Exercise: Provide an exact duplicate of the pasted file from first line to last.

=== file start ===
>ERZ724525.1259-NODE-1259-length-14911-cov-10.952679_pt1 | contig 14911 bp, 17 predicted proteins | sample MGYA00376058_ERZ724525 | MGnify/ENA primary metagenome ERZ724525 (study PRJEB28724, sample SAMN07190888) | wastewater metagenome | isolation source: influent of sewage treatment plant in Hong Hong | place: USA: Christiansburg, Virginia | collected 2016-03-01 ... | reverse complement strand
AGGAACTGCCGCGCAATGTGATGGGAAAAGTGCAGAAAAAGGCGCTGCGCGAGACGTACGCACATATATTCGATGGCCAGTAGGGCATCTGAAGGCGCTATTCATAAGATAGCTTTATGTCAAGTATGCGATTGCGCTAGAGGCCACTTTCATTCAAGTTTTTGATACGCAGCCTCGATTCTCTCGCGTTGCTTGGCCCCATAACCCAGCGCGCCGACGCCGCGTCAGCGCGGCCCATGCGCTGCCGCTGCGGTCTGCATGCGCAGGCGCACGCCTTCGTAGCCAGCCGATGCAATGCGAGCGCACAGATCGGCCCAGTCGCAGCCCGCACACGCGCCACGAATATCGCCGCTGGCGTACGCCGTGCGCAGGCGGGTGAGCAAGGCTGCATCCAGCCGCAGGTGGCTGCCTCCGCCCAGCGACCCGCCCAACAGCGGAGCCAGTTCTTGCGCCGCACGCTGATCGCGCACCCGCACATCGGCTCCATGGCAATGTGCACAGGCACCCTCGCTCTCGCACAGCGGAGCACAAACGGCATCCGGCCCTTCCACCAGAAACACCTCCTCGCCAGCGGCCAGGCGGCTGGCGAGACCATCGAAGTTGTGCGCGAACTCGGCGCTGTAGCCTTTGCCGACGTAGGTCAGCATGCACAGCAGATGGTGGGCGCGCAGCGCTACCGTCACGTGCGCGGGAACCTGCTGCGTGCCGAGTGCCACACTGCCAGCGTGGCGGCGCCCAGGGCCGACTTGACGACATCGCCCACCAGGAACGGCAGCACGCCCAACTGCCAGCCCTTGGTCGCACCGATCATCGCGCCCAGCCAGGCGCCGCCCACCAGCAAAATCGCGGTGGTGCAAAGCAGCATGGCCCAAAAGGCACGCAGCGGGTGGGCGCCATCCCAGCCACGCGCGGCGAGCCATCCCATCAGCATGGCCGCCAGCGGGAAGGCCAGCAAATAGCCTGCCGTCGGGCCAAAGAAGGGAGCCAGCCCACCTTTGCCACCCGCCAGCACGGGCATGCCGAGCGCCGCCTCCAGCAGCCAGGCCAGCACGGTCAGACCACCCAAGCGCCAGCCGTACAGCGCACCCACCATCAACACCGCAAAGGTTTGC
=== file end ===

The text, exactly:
>ERZ724525.1259-NODE-1259-length-14911-cov-10.952679_pt1 | contig 14911 bp, 17 predicted proteins | sample MGYA00376058_ERZ724525 | MGnify/ENA primary metagenome ERZ724525 (study PRJEB28724, sample SAMN07190888) | wastewater metagenome | isolation source: influent of sewage treatment plant in Hong Hong | place: USA: Christiansburg, Virginia | collected 2016-03-01 ... | reverse complement strand
AGGAACTGCCGCGCAATGTGATGGGAAAAGTGCAGAAAAAGGCGCTGCGCGAGACGTACGCACATATATTCGATGGCCAGTAGGGCATCTGAAGGCGCTATTCATAAGATAGCTTTATGTCAAGTATGCGATTGCGCTAGAGGCCACTTTCATTCAAGTTTTTGATACGCAGCCTCGATTCTCTCGCGTTGCTTGGCCCCATAACCCAGCGCGCCGACGCCGCGTCAGCGCGGCCCATGCGCTGCCGCTGCGGTCTGCATGCGCAGGCGCACGCCTTCGTAGCCAGCCGATGCAATGCGAGCGCACAGATCGGCCCAGTCGCAGCCCGCACACGCGCCACGAATATCGCCGCTGGCGTACGCCGTGCGCAGGCGGGTGAGCAAGGCTGCATCCAGCCGCAGGTGGCTGCCTCCGCCCAGCGACCCGCCCAACAGCGGAGCCAGTTCTTGCGCCGCACGCTGATCGCGCACCCGCACATCGGCTCCATGGCAATGTGCACAGGCACCCTCGCTCTCGCACAGCGGAGCACAAACGGCATCCGGCCCTTCCACCAGAAACACCTCCTCGCCAGCGGCCAGGCGGCTGGCGAGACCATCGAAGTTGTGCGCGAACTCGGCGCTGTAGCCTTTGCCGACGTAGGTCAGCATGCACAGCAGATGGTGGGCGCGCAGCGCTACCGTCACGTGCGCGGGAACCTGCTGCGTGCCGAGTGCCACACTGCCAGCGTGGCGGCGCCCAGGGCCGACTTGACGACATCGCCCACCAGGAACGGCAGCACGCCCAACTGCCAGCCCTTGGTCGCACCGATCATCGCGCCCAGCCAGGCGCCGCCCACCAGCAAAATCGCGGTGGTGCAAAGCAGCATGGCCCAAAAGGCACGCAGCGGGTGGGCGCCATCCCAGCCACGCGCGGCGAGCCATCCCATCAGCATGGCCGCCAGCGGGAAGGCCAGCAAATAGCCTGCCGTCGGGCCAAAGAAGGGAGCCAGCCCACCTTTGCCACCCGCCAGCACGGGCATGCCGAGCGCCGCCTCCAGCAGCCAGGCCAGCACGGTCAGACCACCCAAGCGCCAGCCGTACAGCGCACCCACCATCAACACCGCAAAGGTTTGC